Inside the Louvre Abu Dhabi

There’s something quite magical about walking under the enormous silver dome that appears to hover over the new Louvre Abu Dhabi.

Dappled sunlight streams through eight layers of cladding that weighs 7500 tonnes, almost as much as the Eiffel Tower, creating a tapestry of 7850 stars that produce a striking ’rain of light’. Designed by French architect, Jean Nouvel, the billion-dollar museum is located on Saadiyat Island Cultural District and has been well worth th decade-long wait.

The first universal museum in the Arab world exceeds expectations and leaves you wanting to return. Inspired by medinas and low-lying Middle East settlements, Nouvel says he intended the museum to be more like a neighbourhood than a building.

“Louvre Abi Dhabi is a neighbourhood with its streets, squares and terraces and where the works of art are shown inside galleries as well as outside. It is also a palace, with palatial proportions and a peninsula with its own mystery, shaped by light and water,” he says.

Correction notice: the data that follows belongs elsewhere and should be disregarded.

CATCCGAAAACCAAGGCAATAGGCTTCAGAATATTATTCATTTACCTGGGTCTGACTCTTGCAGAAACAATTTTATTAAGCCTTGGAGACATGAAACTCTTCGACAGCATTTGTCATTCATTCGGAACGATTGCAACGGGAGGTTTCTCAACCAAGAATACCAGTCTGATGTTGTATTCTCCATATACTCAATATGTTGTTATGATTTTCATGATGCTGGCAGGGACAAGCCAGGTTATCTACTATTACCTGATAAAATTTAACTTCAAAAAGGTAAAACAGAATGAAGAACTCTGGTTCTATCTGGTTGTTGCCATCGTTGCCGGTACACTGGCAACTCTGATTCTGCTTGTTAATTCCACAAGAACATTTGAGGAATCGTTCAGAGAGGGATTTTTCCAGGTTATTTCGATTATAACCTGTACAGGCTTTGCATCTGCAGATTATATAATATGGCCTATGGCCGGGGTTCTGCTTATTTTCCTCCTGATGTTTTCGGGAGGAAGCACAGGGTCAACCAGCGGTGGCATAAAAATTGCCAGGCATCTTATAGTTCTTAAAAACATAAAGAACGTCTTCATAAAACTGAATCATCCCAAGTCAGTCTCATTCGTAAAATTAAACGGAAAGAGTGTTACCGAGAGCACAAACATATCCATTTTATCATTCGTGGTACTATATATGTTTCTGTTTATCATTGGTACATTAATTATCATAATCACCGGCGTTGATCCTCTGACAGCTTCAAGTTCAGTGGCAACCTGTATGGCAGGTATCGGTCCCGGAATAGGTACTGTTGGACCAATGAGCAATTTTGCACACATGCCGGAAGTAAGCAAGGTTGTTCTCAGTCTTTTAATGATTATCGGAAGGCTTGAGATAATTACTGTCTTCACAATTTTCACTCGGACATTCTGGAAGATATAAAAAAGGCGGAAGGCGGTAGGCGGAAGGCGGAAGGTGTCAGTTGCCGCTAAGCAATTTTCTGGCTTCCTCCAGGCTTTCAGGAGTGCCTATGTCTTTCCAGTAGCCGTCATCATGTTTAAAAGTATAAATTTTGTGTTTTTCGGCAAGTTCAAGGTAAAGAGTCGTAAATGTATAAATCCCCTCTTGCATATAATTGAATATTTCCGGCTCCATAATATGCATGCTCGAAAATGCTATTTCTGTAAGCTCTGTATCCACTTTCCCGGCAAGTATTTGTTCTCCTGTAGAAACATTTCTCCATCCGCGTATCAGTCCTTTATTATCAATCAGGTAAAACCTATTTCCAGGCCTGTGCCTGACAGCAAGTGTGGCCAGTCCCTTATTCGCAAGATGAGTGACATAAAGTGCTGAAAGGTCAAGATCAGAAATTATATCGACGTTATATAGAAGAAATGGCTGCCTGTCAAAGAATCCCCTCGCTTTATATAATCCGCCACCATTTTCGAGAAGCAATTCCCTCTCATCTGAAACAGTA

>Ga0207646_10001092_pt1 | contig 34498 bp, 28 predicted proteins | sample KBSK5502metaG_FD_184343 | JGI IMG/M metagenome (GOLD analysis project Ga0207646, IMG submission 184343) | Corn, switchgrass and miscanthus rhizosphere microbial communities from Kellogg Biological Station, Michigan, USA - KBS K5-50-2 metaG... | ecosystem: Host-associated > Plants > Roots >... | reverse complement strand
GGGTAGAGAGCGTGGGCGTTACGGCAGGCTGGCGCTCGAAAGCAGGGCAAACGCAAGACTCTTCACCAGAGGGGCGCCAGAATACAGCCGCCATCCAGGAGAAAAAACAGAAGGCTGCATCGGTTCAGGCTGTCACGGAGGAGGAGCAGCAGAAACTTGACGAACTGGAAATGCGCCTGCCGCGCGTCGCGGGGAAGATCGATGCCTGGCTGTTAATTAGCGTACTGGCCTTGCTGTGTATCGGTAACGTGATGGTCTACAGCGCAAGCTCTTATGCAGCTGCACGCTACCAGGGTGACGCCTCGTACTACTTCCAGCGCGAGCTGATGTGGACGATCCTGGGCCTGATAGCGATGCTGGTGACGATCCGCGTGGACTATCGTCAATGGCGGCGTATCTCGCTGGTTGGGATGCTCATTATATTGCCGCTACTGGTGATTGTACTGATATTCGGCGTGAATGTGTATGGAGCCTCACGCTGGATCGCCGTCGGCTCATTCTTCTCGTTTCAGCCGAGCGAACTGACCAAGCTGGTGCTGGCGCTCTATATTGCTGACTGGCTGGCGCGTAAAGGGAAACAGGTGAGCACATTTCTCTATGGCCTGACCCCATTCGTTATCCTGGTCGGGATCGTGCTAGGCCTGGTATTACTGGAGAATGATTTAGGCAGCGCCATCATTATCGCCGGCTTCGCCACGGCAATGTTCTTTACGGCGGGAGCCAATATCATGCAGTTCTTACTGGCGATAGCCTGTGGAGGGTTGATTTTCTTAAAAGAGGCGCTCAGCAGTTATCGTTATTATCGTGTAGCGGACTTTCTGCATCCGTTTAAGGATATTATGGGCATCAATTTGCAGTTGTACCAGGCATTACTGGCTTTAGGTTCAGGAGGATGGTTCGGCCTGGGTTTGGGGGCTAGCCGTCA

Inside the exhibition rooms – there are 55 buildings and 23 individual gallery spaces – it is even more magical as you discover themes of humanity and creativity that traverse centuries and borders.

There’s so much to see as you wander from room to room where old and new eclectic collections dating from prehistory to the present sit side-byside. The mix of ancient archaeological finds, decorative art, neoclassical sculptures, paintings by modern masters and contemporary installations will literally stop art lovers in their tracks.

Van Gogh’s self-portrait, Pablo Picasso’s Portrait of a Lady, La Belle FerroniПre by Leonardo Da Vinci, which is already being considered the Mona Lisa of the Middle East and Claude Monet’s Gare Saint-Lazare also star.

Other surprises include a Grecian sphinx dating back to the 6th century BC, a leaf from the Blue Quran and a gothic Bible, while creations by contemporary artists Jenny Holzer, Giuseppe Penone and Ai Weiwei, turn heads.

Children are well catered for with their own museum located across two floors where family-focused exhibitions and interactive workshops in Arabic and English inspire young minds.

The verdict? Magnifique.